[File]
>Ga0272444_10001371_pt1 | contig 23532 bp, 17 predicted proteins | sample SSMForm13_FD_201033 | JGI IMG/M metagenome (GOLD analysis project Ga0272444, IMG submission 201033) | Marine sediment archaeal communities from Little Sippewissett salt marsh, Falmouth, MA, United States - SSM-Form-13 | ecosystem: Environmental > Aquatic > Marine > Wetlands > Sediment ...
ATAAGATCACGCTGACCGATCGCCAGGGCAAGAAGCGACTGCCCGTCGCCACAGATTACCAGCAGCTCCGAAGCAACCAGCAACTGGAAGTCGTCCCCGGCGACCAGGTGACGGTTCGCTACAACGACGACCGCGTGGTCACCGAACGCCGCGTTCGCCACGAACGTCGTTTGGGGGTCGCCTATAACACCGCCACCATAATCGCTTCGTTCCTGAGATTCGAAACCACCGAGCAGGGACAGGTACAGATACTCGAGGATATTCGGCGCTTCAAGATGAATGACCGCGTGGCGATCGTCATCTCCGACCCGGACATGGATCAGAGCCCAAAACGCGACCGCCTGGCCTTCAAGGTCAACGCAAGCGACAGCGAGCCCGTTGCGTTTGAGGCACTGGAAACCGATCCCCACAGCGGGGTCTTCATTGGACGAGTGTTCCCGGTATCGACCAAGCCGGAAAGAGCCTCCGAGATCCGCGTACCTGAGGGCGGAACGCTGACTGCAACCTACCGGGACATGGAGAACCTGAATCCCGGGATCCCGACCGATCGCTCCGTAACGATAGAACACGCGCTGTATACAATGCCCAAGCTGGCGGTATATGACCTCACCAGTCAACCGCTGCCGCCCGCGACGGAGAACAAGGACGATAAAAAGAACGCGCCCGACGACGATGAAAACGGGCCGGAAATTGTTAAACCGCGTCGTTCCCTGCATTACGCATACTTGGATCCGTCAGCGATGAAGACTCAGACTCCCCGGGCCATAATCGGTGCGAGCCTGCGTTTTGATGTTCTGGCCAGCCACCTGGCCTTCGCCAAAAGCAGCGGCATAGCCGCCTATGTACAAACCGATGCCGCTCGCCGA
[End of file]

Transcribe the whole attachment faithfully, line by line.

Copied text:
>Ga0272444_10001371_pt1 | contig 23532 bp, 17 predicted proteins | sample SSMForm13_FD_201033 | JGI IMG/M metagenome (GOLD analysis project Ga0272444, IMG submission 201033) | Marine sediment archaeal communities from Little Sippewissett salt marsh, Falmouth, MA, United States - SSM-Form-13 | ecosystem: Environmental > Aquatic > Marine > Wetlands > Sediment ...
ATAAGATCACGCTGACCGATCGCCAGGGCAAGAAGCGACTGCCCGTCGCCACAGATTACCAGCAGCTCCGAAGCAACCAGCAACTGGAAGTCGTCCCCGGCGACCAGGTGACGGTTCGCTACAACGACGACCGCGTGGTCACCGAACGCCGCGTTCGCCACGAACGTCGTTTGGGGGTCGCCTATAACACCGCCACCATAATCGCTTCGTTCCTGAGATTCGAAACCACCGAGCAGGGACAGGTACAGATACTCGAGGATATTCGGCGCTTCAAGATGAATGACCGCGTGGCGATCGTCATCTCCGACCCGGACATGGATCAGAGCCCAAAACGCGACCGCCTGGCCTTCAAGGTCAACGCAAGCGACAGCGAGCCCGTTGCGTTTGAGGCACTGGAAACCGATCCCCACAGCGGGGTCTTCATTGGACGAGTGTTCCCGGTATCGACCAAGCCGGAAAGAGCCTCCGAGATCCGCGTACCTGAGGGCGGAACGCTGACTGCAACCTACCGGGACATGGAGAACCTGAATCCCGGGATCCCGACCGATCGCTCCGTAACGATAGAACACGCGCTGTATACAATGCCCAAGCTGGCGGTATATGACCTCACCAGTCAACCGCTGCCGCCCGCGACGGAGAACAAGGACGATAAAAAGAACGCGCCCGACGACGATGAAAACGGGCCGGAAATTGTTAAACCGCGTCGTTCCCTGCATTACGCATACTTGGATCCGTCAGCGATGAAGACTCAGACTCCCCGGGCCATAATCGGTGCGAGCCTGCGTTTTGATGTTCTGGCCAGCCACCTGGCCTTCGCCAAAAGCAGCGGCATAGCCGCCTATGTACAAACCGATGCCGCTCGCCGA